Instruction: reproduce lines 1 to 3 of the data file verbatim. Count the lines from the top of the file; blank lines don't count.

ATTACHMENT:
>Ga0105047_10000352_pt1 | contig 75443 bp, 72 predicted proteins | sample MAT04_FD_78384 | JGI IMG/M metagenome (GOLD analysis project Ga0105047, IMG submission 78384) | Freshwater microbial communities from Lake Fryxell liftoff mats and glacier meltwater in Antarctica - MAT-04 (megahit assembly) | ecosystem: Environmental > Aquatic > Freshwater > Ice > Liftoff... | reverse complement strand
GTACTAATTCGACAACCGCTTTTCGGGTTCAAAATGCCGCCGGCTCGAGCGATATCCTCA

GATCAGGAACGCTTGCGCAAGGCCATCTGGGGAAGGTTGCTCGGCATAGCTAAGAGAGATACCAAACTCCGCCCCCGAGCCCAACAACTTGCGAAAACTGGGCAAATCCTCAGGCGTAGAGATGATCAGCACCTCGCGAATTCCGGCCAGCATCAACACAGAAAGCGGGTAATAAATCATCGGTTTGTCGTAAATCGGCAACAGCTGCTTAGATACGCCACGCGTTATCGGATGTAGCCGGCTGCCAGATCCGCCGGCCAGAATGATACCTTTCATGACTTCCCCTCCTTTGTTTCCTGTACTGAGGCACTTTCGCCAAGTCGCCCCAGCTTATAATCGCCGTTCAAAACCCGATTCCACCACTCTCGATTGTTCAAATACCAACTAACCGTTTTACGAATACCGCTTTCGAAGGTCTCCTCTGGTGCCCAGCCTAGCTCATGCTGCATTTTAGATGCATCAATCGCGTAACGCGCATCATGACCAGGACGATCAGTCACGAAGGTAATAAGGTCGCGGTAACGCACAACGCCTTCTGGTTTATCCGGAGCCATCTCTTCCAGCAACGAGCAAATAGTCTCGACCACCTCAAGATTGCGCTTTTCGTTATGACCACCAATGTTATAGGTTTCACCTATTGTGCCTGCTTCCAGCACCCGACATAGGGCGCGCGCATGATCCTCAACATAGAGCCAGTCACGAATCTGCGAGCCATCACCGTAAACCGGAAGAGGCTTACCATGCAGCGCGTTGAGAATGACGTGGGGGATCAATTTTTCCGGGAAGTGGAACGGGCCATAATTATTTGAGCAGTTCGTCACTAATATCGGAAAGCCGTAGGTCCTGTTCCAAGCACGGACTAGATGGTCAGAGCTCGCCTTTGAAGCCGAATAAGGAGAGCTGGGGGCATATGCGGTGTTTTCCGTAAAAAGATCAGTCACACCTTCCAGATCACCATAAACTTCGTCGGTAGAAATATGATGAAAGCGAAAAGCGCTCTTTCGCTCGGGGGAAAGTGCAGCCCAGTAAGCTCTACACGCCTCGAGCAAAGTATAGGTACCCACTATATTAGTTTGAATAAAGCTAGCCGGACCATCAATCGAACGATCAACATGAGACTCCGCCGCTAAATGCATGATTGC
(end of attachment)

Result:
>Ga0105047_10000352_pt1 | contig 75443 bp, 72 predicted proteins | sample MAT04_FD_78384 | JGI IMG/M metagenome (GOLD analysis project Ga0105047, IMG submission 78384) | Freshwater microbial communities from Lake Fryxell liftoff mats and glacier meltwater in Antarctica - MAT-04 (megahit assembly) | ecosystem: Environmental > Aquatic > Freshwater > Ice > Liftoff... | reverse complement strand
GTACTAATTCGACAACCGCTTTTCGGGTTCAAAATGCCGCCGGCTCGAGCGATATCCTCA

GATCAGGAACGCTTGCGCAAGGCCATCTGGGGAAGGTTGCTCGGCATAGCTAAGAGAGATACCAAACTCCGCCCCCGAGCCCAACAACTTGCGAAAACTGGGCAAATCCTCAGGCGTAGAGATGATCAGCACCTCGCGAATTCCGGCCAGCATCAACACAGAAAGCGGGTAATAAATCATCGGTTTGTCGTAAATCGGCAACAGCTGCTTAGATACGCCACGCGTTATCGGATGTAGCCGGCTGCCAGATCCGCCGGCCAGAATGATACCTTTCATGACTTCCCCTCCTTTGTTTCCTGTACTGAGGCACTTTCGCCAAGTCGCCCCAGCTTATAATCGCCGTTCAAAACCCGATTCCACCACTCTCGATTGTTCAAATACCAACTAACCGTTTTACGAATACCGCTTTCGAAGGTCTCCTCTGGTGCCCAGCCTAGCTCATGCTGCATTTTAGATGCATCAATCGCGTAACGCGCATCATGACCAGGACGATCAGTCACGAAGGTAATAAGGTCGCGGTAACGCACAACGCCTTCTGGTTTATCCGGAGCCATCTCTTCCAGCAACGAGCAAATAGTCTCGACCACCTCAAGATTGCGCTTTTCGTTATGACCACCAATGTTATAGGTTTCACCTATTGTGCCTGCTTCCAGCACCCGACATAGGGCGCGCGCATGATCCTCAACATAGAGCCAGTCACGAATCTGCGAGCCATCACCGTAAACCGGAAGAGGCTTACCATGCAGCGCGTTGAGAATGACGTGGGGGATCAATTTTTCCGGGAAGTGGAACGGGCCATAATTATTTGAGCAGTTCGTCACTAATATCGGAAAGCCGTAGGTCCTGTTCCAAGCACGGACTAGATGGTCAGAGCTCGCCTTTGAAGCCGAATAAGGAGAGCTGGGGGCATATGCGGTGTTTTCCGTAAAAAGATCAGTCACACCTTCCAGATCACCATAAACTTCGTCGGTAGAAATATGATGAAAGCGAAAAGCGCTCTTTCGCTCGGGGGAAAGTGCAGCCCAGTAAGCTCTACACGCCTCGAGCAAAGTATAGGTACCCACTATATTAGTTTGAATAAAGCTAGCCGGACCATCAATCGAACGATCAACATGAGACTCCGCCGCTAAATGCATGATTGC